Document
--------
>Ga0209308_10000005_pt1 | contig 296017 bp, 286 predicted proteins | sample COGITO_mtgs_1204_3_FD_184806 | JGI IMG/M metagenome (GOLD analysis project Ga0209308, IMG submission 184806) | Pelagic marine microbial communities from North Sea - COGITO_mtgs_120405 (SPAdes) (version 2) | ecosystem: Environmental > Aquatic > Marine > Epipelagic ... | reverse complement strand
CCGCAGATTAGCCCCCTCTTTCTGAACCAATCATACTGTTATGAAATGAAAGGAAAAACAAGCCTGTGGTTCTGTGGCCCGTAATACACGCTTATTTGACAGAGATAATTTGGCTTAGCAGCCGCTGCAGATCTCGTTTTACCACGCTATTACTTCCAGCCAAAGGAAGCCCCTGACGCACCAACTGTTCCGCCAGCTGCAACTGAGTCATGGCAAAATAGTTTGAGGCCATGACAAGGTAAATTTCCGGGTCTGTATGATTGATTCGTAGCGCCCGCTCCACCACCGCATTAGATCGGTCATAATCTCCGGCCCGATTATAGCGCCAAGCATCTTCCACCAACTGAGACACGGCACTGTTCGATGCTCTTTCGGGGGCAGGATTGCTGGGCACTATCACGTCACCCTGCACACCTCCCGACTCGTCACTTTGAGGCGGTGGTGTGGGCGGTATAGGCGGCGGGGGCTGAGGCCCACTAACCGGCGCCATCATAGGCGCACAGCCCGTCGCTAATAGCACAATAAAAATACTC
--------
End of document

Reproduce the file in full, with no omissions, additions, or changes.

>Ga0209308_10000005_pt1 | contig 296017 bp, 286 predicted proteins | sample COGITO_mtgs_1204_3_FD_184806 | JGI IMG/M metagenome (GOLD analysis project Ga0209308, IMG submission 184806) | Pelagic marine microbial communities from North Sea - COGITO_mtgs_120405 (SPAdes) (version 2) | ecosystem: Environmental > Aquatic > Marine > Epipelagic ... | reverse complement strand
CCGCAGATTAGCCCCCTCTTTCTGAACCAATCATACTGTTATGAAATGAAAGGAAAAACAAGCCTGTGGTTCTGTGGCCCGTAATACACGCTTATTTGACAGAGATAATTTGGCTTAGCAGCCGCTGCAGATCTCGTTTTACCACGCTATTACTTCCAGCCAAAGGAAGCCCCTGACGCACCAACTGTTCCGCCAGCTGCAACTGAGTCATGGCAAAATAGTTTGAGGCCATGACAAGGTAAATTTCCGGGTCTGTATGATTGATTCGTAGCGCCCGCTCCACCACCGCATTAGATCGGTCATAATCTCCGGCCCGATTATAGCGCCAAGCATCTTCCACCAACTGAGACACGGCACTGTTCGATGCTCTTTCGGGGGCAGGATTGCTGGGCACTATCACGTCACCCTGCACACCTCCCGACTCGTCACTTTGAGGCGGTGGTGTGGGCGGTATAGGCGGCGGGGGCTGAGGCCCACTAACCGGCGCCATCATAGGCGCACAGCCCGTCGCTAATAGCACAATAAAAATACTC